Sujay Malve remembers the nightly frustration when the power went out while he did homework or prepared for exams as a university student in India.
“You’re studying late at night for a test the next day and the power just shuts off,” says Malve, who is 40 and grew up in Pune, about 150 kilometres southeast of Mumbai. “Having no light is really not nice, especially before a big exam. I looked at what was happening around me with electricity and kept asking why, but there was nothing I could do. I think that is what led to my career today.”
Malve runs Canopy Power, a company in Singapore that specializes in the electrification of businesses and communities that are not connected to the power grid. Canopy designs and builds “microgrids” across Southeast Asia that combine solar panels, wind energy, battery storage and smart controls to offer reliable electricity on remote islands in places like the Philippines and Indonesia. On some islands, even people who have a good income and understand the impact of climate change are forced to run diesel generators day and night, because their businesses have no other energy source.
“In Southeast Asia, there are thousands of islands where businesses are not connected to electricity grids,” Malve says. “They have to burn diesel for electricity, and this is expensive, dirty and unreliable. You have no idea what it is like to carry big diesel tanks on small boats to get more fuel two times a week. It’s a big pain. My team believes that electricity can change lives, and it can empower people. Especially in this region. ”
To expand his company’s business, Sujay is considering an investment from the Jasmine Private Market Fund, a financing vehicle set up in 2021 to help companies fighting climate change through innovative solutions and business models. In September 2021, the European Investment Bank approved an investment of up to $30 million for the fund, which is raising a total of $200 million. This investment is among dozens of funds the EIB Group selects each year for investments that foster social innovation and climate action around the world.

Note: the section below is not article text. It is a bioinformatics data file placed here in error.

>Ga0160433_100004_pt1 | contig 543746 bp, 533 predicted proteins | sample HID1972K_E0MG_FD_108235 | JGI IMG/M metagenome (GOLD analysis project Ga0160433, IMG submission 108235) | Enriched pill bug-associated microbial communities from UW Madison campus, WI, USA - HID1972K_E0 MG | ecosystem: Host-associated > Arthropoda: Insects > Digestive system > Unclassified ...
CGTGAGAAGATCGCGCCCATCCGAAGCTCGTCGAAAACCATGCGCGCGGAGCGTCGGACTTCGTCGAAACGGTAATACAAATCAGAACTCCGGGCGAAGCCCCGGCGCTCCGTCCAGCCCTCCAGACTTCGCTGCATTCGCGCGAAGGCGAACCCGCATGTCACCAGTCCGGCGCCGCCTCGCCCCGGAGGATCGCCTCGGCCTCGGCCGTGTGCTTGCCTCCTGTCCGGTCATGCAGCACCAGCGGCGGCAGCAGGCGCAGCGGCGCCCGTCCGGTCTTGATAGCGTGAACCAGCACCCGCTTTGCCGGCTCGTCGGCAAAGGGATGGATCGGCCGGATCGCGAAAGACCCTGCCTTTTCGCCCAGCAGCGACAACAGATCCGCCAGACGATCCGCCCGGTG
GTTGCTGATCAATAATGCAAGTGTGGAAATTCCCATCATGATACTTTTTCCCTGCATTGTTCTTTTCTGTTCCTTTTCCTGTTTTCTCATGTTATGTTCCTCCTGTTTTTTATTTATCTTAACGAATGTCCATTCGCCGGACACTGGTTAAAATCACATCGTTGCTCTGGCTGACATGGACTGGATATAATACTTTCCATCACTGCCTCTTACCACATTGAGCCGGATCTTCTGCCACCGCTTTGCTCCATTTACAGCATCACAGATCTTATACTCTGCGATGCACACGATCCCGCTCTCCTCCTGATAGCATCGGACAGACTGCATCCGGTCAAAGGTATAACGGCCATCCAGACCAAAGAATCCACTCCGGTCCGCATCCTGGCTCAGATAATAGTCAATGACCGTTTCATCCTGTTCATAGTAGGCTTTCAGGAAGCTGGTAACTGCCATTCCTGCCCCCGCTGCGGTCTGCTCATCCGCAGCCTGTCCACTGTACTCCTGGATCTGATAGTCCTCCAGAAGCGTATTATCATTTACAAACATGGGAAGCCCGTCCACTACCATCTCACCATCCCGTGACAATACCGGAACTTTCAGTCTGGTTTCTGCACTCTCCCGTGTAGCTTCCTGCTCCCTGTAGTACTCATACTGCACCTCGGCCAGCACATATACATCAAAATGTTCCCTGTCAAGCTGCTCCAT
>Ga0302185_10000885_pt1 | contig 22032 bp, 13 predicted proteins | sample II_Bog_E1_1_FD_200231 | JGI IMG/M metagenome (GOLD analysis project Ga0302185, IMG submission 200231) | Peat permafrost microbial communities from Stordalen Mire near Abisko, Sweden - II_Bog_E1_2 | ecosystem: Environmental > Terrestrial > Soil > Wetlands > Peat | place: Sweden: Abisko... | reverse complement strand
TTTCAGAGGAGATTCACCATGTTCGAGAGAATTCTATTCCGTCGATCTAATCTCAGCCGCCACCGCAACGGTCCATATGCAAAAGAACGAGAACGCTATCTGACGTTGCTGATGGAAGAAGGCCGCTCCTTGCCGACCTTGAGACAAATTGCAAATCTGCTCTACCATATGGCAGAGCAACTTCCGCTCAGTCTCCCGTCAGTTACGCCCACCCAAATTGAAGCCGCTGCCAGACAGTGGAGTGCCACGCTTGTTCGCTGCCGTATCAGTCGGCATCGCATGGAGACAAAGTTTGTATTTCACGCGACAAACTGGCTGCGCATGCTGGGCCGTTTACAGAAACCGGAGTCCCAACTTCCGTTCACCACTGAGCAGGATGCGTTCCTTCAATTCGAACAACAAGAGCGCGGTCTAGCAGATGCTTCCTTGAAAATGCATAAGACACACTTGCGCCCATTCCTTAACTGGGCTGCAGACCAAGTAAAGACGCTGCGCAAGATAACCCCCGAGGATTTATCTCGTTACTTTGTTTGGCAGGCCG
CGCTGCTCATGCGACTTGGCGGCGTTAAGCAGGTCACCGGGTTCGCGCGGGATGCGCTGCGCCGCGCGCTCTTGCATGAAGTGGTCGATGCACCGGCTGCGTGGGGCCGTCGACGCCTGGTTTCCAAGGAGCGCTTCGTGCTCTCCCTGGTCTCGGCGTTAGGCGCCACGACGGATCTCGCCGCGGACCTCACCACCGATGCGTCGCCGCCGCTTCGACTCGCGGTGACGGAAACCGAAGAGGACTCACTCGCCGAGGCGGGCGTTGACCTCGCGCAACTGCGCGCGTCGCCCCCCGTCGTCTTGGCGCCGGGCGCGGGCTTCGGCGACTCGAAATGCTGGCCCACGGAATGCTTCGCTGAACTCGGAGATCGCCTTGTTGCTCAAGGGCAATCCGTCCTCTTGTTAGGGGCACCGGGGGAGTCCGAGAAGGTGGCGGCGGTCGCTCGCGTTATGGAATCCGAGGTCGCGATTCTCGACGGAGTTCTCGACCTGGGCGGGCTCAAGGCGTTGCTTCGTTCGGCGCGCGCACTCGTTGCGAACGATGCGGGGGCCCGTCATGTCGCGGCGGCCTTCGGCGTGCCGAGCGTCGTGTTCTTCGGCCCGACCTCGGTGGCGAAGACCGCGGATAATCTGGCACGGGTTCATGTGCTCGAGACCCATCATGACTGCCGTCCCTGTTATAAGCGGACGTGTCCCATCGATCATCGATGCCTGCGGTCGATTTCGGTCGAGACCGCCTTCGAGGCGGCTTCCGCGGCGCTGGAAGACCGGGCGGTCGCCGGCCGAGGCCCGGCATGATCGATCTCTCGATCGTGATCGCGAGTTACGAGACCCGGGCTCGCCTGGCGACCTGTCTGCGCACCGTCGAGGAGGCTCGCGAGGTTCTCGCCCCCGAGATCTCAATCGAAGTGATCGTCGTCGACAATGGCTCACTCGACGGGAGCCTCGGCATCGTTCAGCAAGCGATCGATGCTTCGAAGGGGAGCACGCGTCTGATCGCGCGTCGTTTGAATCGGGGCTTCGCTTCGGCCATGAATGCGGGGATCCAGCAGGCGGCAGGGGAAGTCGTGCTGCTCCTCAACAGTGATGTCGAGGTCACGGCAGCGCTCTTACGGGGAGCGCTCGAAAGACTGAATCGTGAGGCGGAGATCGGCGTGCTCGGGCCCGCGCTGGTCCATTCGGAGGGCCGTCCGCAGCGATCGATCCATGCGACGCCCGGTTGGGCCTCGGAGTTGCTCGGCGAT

Understanding climate change
“Southeast Asia needs this support,” says Melissa Kang, the founder of JI Capital Partners, the private equity firm in Singapore that runs the Jasmine fund. “The region has 650 million people and a young demographic, which is good for long-term economic development. However, its rapid economic growth has increased carbon emissions significantly. Unfortunately, big wind and solar farms are of limited use because of a weak and fragmented power grid.”
Kang and her team work with many entrepreneurs who have ideas to help the region reduce carbon emissions and adapt to climate change. The microgrids offered by Malve’s company is one solution. Using artificial intelligence to improve energy efficiency in buildings is also compelling and will have a direct impact on emissions. More investments in water and waste treatment could help many countries in the region. Better management of forests and fishery is another way to improve sustainability. Creating employment opportunities for women and supporting female entrepreneurs will improve the talent pool and offer significant value for society and the economy. Investors often overlook many of these growth opportunities, Kang says, but they can create a lot of impact and provide good financial returns.
“Southeast Asia has a lot of potential,” Kang says. “It is the fifth-largest economy in the world, but not enough climate action is happening quickly to increase sustainability and inclusion. This will be detrimental to people living in Southeast Asia, and the rapidly rising emissions will harm the planet as a whole.”